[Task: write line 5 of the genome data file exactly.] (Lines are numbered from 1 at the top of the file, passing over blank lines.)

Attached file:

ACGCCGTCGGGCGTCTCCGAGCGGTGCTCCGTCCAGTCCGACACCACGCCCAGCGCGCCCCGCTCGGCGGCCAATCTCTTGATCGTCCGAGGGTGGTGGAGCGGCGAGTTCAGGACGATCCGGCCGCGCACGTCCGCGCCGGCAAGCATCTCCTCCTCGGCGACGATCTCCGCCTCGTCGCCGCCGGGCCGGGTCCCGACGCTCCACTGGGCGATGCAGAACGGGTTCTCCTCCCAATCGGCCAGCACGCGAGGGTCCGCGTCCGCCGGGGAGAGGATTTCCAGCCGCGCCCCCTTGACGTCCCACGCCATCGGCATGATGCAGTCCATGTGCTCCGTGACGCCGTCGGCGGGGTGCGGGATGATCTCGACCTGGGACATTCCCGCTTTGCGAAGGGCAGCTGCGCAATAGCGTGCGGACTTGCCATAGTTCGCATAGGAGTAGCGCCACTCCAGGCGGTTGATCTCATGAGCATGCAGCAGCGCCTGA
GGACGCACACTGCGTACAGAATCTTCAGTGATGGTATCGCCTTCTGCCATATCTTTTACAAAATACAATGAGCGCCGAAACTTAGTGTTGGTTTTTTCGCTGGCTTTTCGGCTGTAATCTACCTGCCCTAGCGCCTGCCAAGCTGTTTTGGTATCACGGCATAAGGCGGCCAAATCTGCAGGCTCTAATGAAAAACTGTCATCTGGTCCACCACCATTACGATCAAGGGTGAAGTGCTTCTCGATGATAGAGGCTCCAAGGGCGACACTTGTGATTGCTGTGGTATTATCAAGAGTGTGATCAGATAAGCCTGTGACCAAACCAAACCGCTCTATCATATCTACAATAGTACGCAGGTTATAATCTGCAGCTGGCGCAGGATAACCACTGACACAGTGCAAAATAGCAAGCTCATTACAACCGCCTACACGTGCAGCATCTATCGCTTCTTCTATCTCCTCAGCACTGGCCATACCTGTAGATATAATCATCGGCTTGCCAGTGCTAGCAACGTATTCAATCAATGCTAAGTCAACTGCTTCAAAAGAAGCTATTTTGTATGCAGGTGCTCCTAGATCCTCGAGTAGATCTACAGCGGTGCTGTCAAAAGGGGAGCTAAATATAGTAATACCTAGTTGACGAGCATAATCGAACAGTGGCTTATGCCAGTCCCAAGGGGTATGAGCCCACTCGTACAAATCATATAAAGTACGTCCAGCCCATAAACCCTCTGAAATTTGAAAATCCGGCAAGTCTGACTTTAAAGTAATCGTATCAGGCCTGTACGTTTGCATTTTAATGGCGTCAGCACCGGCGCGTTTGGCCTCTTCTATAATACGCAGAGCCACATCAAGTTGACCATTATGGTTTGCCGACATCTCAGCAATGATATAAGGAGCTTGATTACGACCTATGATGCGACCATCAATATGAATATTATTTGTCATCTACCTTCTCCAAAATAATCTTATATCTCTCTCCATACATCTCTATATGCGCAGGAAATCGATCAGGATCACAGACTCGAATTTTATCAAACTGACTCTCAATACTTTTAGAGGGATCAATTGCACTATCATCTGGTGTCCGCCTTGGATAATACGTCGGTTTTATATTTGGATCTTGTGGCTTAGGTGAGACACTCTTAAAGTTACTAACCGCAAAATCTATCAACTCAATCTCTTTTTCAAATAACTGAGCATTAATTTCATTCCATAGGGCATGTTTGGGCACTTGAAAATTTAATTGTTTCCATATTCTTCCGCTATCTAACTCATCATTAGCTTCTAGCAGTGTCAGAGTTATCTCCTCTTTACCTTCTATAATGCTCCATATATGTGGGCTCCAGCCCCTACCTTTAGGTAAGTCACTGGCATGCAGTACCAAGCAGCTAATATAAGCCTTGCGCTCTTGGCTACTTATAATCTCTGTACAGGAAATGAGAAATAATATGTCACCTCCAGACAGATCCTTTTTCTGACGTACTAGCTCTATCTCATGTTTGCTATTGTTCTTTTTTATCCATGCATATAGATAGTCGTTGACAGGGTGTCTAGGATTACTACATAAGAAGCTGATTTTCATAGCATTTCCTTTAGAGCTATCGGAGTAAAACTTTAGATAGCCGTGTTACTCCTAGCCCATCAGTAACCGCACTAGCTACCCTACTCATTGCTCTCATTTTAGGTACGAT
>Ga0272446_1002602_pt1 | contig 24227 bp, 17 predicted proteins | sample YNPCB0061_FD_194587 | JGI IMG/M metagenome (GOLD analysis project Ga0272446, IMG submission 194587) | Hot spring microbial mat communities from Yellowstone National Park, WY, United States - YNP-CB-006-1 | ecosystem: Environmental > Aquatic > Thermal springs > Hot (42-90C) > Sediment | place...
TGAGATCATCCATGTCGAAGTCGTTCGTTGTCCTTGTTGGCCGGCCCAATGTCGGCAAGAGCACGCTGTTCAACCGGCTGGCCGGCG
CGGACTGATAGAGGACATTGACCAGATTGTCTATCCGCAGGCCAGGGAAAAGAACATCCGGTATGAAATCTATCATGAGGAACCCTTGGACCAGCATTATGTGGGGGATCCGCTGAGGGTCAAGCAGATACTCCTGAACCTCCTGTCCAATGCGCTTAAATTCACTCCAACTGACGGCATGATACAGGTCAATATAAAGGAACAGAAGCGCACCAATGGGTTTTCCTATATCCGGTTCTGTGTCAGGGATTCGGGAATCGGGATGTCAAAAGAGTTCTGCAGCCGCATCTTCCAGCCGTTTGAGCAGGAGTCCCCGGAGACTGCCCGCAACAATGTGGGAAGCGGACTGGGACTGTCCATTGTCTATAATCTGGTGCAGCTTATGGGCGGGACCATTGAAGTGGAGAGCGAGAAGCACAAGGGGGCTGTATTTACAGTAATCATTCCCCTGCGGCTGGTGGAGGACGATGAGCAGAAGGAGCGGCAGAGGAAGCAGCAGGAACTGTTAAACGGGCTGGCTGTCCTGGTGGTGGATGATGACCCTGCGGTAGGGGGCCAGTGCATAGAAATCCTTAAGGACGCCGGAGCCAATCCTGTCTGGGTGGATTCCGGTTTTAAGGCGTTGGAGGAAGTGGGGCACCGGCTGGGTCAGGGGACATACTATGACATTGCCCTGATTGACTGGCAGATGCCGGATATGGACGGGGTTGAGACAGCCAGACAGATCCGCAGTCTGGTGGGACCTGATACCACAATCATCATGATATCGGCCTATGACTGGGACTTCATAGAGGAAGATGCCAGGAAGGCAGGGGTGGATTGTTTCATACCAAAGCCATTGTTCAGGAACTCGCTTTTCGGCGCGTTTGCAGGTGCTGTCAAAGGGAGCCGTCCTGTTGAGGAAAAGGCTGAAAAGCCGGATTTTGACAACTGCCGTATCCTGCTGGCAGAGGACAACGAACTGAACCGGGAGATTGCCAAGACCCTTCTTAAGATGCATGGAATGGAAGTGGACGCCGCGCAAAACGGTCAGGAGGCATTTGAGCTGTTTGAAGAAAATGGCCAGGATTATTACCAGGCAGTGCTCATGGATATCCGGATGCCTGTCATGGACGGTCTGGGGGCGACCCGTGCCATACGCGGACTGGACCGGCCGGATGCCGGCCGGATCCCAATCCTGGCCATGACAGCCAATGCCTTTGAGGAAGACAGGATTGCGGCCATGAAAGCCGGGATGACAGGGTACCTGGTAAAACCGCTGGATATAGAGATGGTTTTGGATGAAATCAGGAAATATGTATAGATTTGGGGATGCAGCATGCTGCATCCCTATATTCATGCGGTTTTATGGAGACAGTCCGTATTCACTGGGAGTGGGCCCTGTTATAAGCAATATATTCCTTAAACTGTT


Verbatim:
CGGACTGATAGAGGACATTGACCAGATTGTCTATCCGCAGGCCAGGGAAAAGAACATCCGGTATGAAATCTATCATGAGGAACCCTTGGACCAGCATTATGTGGGGGATCCGCTGAGGGTCAAGCAGATACTCCTGAACCTCCTGTCCAATGCGCTTAAATTCACTCCAACTGACGGCATGATACAGGTCAATATAAAGGAACAGAAGCGCACCAATGGGTTTTCCTATATCCGGTTCTGTGTCAGGGATTCGGGAATCGGGATGTCAAAAGAGTTCTGCAGCCGCATCTTCCAGCCGTTTGAGCAGGAGTCCCCGGAGACTGCCCGCAACAATGTGGGAAGCGGACTGGGACTGTCCATTGTCTATAATCTGGTGCAGCTTATGGGCGGGACCATTGAAGTGGAGAGCGAGAAGCACAAGGGGGCTGTATTTACAGTAATCATTCCCCTGCGGCTGGTGGAGGACGATGAGCAGAAGGAGCGGCAGAGGAAGCAGCAGGAACTGTTAAACGGGCTGGCTGTCCTGGTGGTGGATGATGACCCTGCGGTAGGGGGCCAGTGCATAGAAATCCTTAAGGACGCCGGAGCCAATCCTGTCTGGGTGGATTCCGGTTTTAAGGCGTTGGAGGAAGTGGGGCACCGGCTGGGTCAGGGGACATACTATGACATTGCCCTGATTGACTGGCAGATGCCGGATATGGACGGGGTTGAGACAGCCAGACAGATCCGCAGTCTGGTGGGACCTGATACCACAATCATCATGATATCGGCCTATGACTGGGACTTCATAGAGGAAGATGCCAGGAAGGCAGGGGTGGATTGTTTCATACCAAAGCCATTGTTCAGGAACTCGCTTTTCGGCGCGTTTGCAGGTGCTGTCAAAGGGAGCCGTCCTGTTGAGGAAAAGGCTGAAAAGCCGGATTTTGACAACTGCCGTATCCTGCTGGCAGAGGACAACGAACTGAACCGGGAGATTGCCAAGACCCTTCTTAAGATGCATGGAATGGAAGTGGACGCCGCGCAAAACGGTCAGGAGGCATTTGAGCTGTTTGAAGAAAATGGCCAGGATTATTACCAGGCAGTGCTCATGGATATCCGGATGCCTGTCATGGACGGTCTGGGGGCGACCCGTGCCATACGCGGACTGGACCGGCCGGATGCCGGCCGGATCCCAATCCTGGCCATGACAGCCAATGCCTTTGAGGAAGACAGGATTGCGGCCATGAAAGCCGGGATGACAGGGTACCTGGTAAAACCGCTGGATATAGAGATGGTTTTGGATGAAATCAGGAAATATGTATAGATTTGGGGATGCAGCATGCTGCATCCCTATATTCATGCGGTTTTATGGAGACAGTCCGTATTCACTGGGAGTGGGCCCTGTTATAAGCAATATATTCCTTAAACTGTT